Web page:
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Dome - Communicating Life-Sustaining Decisions

Dome June/July 2013
Issue No. 646

Communicating Life-Sustaining Decisions

Date: July 5, 2013

The new MOLST document, says Redonda Miller, will make it easier for staff members to honor patients’ wishes.
The new MOLST document, says Redonda Miller, will make it easier for staff members to honor patients’ wishes.

 State law now requires Maryland hospitals and medical facilities to document patient health care decisions in the form of a two-page paper medical order set, the Maryland Medical Orders for Life-Sustaining Treatment (MOLST). By stimulating discussion on important and difficult-to-discuss topics, such as artificial life support, the law will give patients an opportunity to voice their health care preferences. Redonda Miller explains the impact of the new statute and the role physicians and nurse practitioners will play in its rollout.

Q. How is a MOLST different from an advance directive?

A. A MOLST is meant to complement and supplement advance directives, but it’s not supposed to take the place of them. Putting patient preferences in an enduring medical order—a set of paper instructions to be carried out by the patient’s care team—ensures that their wishes will be carried out across the continuum of care. That means it’s not only valid while the patient is in the hospital, but also in an outpatient setting. Similarly, if a patient comes to one of the Johns Hopkins Health System’s hospitals with a MOLST, we must abide by it the minute he or she enters the hospital, even if the physician who signed it is not on our medical staff. Because it is a statewide initiative, this order goes beyond the confines of the hospital.

We also encourage patients to complete an advance directive and, perhaps even more important, put in writing who will make health care decisions for them should they be unable to speak for themselves.

Q. Who can complete a MOLST and when?

A. Anyone on the patient’s care team can help fill out the MOLST, but only a physician or nurse practitioner licensed by the state of Maryland can sign the order. It’s completed upon discharge for patients who will receive care from another medical facility or health care service, including nursing homes, assisted living programs, hospices, home health agencies and dialysis centers, or when a patient has chosen to have a limitation on life-sustaining treatments. For example, we’ll create a MOLST before a patient leaves our facilities to go to a nursing home, but if a nursing home is sending a patient to us for admission, then it will provide the MOLST order.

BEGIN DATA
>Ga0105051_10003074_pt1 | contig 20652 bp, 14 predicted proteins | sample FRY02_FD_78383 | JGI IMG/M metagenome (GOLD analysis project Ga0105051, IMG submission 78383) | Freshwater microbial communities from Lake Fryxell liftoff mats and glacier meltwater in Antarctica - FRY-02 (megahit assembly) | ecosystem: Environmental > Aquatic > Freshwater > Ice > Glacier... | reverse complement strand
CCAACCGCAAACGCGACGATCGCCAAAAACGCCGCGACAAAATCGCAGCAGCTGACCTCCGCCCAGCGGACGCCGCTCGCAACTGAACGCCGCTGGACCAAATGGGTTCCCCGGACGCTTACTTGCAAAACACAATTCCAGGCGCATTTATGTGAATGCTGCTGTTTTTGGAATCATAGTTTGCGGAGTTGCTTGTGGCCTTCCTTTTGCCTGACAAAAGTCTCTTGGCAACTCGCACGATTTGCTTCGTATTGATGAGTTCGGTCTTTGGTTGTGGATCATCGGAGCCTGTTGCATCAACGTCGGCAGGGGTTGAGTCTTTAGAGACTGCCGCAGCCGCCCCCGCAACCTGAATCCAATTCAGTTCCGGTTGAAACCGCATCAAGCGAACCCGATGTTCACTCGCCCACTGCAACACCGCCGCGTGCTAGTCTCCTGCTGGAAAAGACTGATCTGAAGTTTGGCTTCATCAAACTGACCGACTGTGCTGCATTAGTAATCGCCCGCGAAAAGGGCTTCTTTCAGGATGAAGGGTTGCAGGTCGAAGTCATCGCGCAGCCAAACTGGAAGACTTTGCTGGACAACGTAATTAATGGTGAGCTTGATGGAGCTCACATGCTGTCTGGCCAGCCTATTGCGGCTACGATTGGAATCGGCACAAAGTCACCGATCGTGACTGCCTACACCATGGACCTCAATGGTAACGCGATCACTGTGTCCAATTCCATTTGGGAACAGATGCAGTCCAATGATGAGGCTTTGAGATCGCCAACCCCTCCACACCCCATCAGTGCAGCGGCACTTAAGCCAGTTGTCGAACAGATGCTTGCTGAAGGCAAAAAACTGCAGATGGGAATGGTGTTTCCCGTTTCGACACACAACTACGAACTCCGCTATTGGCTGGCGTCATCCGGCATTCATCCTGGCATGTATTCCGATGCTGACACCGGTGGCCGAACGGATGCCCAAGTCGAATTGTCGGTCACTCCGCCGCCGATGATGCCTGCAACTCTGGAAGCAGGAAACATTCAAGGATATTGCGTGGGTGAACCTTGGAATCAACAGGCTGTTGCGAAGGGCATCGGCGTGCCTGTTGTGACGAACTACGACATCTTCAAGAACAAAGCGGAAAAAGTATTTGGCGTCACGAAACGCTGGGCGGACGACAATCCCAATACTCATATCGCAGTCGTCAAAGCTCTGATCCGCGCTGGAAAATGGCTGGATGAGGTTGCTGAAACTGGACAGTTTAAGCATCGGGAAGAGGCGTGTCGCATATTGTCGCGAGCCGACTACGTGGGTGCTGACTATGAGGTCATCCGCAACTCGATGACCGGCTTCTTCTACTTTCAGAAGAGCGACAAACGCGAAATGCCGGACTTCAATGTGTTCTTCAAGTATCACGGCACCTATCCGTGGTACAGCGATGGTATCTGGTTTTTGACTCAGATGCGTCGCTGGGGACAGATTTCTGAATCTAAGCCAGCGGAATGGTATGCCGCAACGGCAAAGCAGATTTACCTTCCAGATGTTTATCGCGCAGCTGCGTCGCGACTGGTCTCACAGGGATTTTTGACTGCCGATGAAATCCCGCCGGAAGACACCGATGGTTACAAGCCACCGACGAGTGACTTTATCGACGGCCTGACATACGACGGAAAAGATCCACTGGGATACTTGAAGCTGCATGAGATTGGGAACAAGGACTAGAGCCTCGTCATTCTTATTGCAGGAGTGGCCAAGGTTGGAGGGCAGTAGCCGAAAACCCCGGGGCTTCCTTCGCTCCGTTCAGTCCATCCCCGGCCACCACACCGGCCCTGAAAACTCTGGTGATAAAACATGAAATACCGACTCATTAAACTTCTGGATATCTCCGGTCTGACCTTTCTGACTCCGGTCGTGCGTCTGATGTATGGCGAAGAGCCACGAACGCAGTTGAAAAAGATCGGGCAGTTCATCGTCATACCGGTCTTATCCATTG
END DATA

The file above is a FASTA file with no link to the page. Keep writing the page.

The patient or authorized decision-maker must receive a copy of the completed MOLST order form within 48 hours of completion or sooner if the patient is discharged or transferred.

Q. Are there situations when a patient does not need a MOLST?

A. The MOLST order form is not required if the patient is younger than 18 and is unlikely to require a life-sustaining treatment. A MOLST is also not needed for a patient whose primary diagnosis for the current treatment is a psychiatric disorder (except for dementia, delirium or mental disorders due to a medical condition) or whose primary diagnosis is related to a current pregnancy. 

Q. What happens if a patient comes to our hospital with a MOLST?

A.  If a patient comes to the hospital with a MOLST that has limitations on life-sustaining treatments, such as “do not resuscitate,” we’ll enter that information into our electronic medical record system. That way everyone on the health care team—the nurses, doctors and social workers—knows what the patient desires.

Q. How do you update or change a MOLST?

A.  When patients come to our hospital with a MOLST, we’ll talk to them to make sure the document is current and still reflects their wishes. If their requests have changed, it’s very easy to draw a line through the MOLST form to void it and complete a new MOLST order form when a patient is being discharged.

Q. What prompted this legislation?

A. Prior to MOLST, health care providers used the Life-Sustaining Treatment Options form, which was only required in the nursing home setting. If patients were transferred from a nursing home to the hospital, the form didn’t always travel with them and their wishes weren’t always honored. The new law seeks to resolve that issue by requiring the MOLST to follow patients throughout transitions to different care facilities.

Q. Where can staff learn more about MOLST?

A. The Maryland Department of Health and Mental Hygiene has created a special website,, where patients and providers can find tip sheets and 

frequently asked questions, as well as a MOLST form. See also

—Reported by Shannon Swiger and Janet Anderson